We take a look at the soon-to-release monitor/TV from Sony to determine if it’s worth the $499.99 asking price.If you’re like most of the GI editorial staff, you still need some convincing before you’re sold on the need for a 3D television. Between the clunky glasses, lower resolution, occasionally blurry visuals, high cost of entry, and dearth of content built from the ground up with 3D in mind, home 3D is still a hard sell.
For better or worse, Sony has jumped in headfirst with 3D, and the newest slate of games for the PS3 increasingly have the “3D Compatible” label prominently on display. To further open up the market, Sony created this new monitor built for use with PS3 3D games. We took the final model for a quick test drive, and here’s what we discovered.
The Basic Specs
The PlayStation 3D Display has a 24-inch slim LED screen that supports 1080p resolution. It releases on November 13, and the suggested retail price is $499.99. The television comes with one pair of 3D glasses, a copy of MotorStorm Apocalypse for PS3, and an HDMI cable.
Strangely, the monitor does not come with a remote, so like a PC monitor you need to reach behind the right side of the screen to fumble with the close-spaced volume and menu buttons. The television has two HDMI ports, but no USB port to charge the glasses – you’ll need the PS3 for that.
The display almost looks like a gigantic PSP. The rounded sides, shiny black exterior, and flat front immediately bring to mind Sony’s soon-to-retire portable. Many gamers in recent years have gotten used to console gaming on 40, 50, or 60 inch televisions, so this TV’s smaller size may be a deal breaker. The PlayStation 3D display is much closer in size to most modern desktop monitors, which would be great for a small room or a desktop display. For larger spaces, a different TV might be in order.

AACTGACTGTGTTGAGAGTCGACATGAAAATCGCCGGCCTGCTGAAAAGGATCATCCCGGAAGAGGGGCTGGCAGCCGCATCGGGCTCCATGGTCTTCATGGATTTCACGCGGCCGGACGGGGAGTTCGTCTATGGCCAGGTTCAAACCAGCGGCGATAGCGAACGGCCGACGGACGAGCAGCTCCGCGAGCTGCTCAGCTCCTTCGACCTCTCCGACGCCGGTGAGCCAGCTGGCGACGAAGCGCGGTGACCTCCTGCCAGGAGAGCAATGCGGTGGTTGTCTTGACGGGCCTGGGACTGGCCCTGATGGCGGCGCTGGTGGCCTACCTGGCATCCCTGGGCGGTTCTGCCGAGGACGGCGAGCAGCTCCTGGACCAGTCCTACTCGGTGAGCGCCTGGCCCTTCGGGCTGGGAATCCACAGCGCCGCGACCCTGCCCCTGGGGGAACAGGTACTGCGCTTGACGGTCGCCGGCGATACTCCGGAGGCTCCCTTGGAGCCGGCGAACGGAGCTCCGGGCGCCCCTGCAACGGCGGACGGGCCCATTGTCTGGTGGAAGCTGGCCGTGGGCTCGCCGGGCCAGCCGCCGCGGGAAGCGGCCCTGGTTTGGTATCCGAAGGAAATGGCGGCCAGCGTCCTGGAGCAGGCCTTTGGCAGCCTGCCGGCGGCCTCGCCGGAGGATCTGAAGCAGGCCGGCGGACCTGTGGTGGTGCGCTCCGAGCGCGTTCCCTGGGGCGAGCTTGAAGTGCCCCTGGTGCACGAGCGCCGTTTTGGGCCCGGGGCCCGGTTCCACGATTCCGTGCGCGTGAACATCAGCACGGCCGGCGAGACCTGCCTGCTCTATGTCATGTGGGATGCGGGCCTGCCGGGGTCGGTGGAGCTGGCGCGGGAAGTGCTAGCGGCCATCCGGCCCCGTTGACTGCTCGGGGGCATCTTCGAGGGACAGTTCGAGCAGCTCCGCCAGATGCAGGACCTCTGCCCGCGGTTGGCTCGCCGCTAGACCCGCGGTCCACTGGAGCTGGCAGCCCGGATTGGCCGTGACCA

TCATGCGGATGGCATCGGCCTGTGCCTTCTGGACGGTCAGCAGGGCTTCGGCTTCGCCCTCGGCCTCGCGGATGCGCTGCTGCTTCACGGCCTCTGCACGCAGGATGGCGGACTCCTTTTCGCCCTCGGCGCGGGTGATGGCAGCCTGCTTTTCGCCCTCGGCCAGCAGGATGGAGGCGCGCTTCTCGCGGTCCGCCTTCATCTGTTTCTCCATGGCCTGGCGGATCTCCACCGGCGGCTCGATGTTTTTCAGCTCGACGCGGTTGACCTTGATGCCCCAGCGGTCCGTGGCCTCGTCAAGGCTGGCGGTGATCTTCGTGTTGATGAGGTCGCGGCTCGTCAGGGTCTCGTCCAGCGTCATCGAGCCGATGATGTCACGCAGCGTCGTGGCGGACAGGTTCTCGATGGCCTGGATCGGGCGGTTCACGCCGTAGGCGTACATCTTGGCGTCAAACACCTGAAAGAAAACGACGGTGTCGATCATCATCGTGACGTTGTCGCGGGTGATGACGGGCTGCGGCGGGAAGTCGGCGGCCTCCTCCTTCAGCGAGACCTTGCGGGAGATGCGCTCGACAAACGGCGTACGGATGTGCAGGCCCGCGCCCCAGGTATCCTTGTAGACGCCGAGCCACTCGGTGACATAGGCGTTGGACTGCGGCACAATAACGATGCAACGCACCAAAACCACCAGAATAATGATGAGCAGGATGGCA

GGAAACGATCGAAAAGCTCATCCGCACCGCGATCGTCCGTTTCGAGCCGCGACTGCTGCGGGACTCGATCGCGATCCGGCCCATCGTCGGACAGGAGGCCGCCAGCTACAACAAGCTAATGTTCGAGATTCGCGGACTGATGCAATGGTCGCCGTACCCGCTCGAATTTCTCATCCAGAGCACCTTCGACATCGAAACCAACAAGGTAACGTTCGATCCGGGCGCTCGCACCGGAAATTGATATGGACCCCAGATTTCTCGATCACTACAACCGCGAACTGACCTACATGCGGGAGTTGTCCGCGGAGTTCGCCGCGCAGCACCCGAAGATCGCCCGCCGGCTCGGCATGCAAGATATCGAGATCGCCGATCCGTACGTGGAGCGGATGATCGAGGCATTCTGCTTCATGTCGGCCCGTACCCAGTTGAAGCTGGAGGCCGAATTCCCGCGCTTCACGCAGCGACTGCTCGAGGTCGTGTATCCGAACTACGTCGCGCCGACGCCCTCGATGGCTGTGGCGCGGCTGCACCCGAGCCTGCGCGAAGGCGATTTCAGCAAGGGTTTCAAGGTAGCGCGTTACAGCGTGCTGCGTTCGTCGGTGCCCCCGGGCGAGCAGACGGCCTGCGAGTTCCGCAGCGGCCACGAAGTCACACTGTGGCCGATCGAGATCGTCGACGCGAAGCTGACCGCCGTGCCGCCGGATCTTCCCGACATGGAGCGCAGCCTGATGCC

The set of 3D glasses that comes with the system have the same blocky styling that most 3D glasses sport, but at least the sleek black style of the display carries over into the glasses. You need to plug the glasses into the USB port of your PS3 (or other device) to charge, a process that takes a little less than half an hour. Once charged, a switch on the inside of the glasses turns them on, and offers a few hours of playtime before a necessary recharge. If you’re prone to eye strain, like most 3D displays this monitor doesn’t alleviate the issue.
This display may be small, but it sure is pretty. Even if you’re not running in 3D, the 1080p resolution looks crisp and the colors, from deep blacks to bright reds and blues, are gorgeous.
The active 3D effect is one of the better I’ve seen in my limited experience with 3DTVs, with a minimum of blurriness. I tried both Motorstorm Apocalypse and Uncharted 3: Drake’s Deception, and found the glasses provided an impressive depth to the game world. Like most 3D effects currently available, the darkened glasses mean you’ll lose some of the brightness on 3D games or movies you watch on the monitor – yet another reason many are still skeptical about 3D technology.
The PlayStation 3D Display’s most impressive feature isn’t available for use with the initial bundle. SimulView is a new technology that allows you to see two completely different images at the same time using two different sets of 3D glasses, which is perfect for local co-op. Since the second set doesn’t come with the TV, you’ll need to buy another set of glasses for $69.99 before you can try out SimulView.
Presuming you make that additional investment, you’ll have a cool feature to show off to friends. At launch, SimulView is available for MotorStorm Apocalypse, Gran Turismo 5, and Killzone 3. While you lose the 3D effect, the 2D visuals are near perfect and your view isn’t cramped by splitscreen. While you see your perspective on the screen, your buddy sees his or hers. We tried the effect in several races of Motorstorm Apocalypse, and it works exactly as promised. As a side note, this makes viewing the screen without the glasses even more ridiculously garbled than when you’re playing in 3D. This technology is extremely cool, and once more games and televisions offer support it could replace the need for splitscreen multiplayer in many households.
While sound on monitors or televisions rarely reaches the fidelity of standalone audio systems, the PlayStation 3D Display has good built-in sound output for such a compact model, including a built-in subwoofer that delivers those deep bass thumps.
Considering you can get a 42-inch 1080p HDTV for the same price, $500 is a high price to pay for a monitor this small, whether it has 3D of not. I have few complaints about the display’s form factor or its game performance, but if you really like 3D, don’t you also want to see it on a nice, big screen? That said, if you’re looking for a dorm room option, or a desktop monitor that will work will with your console and are interested in 3D, this could suffice.
PS 3D Display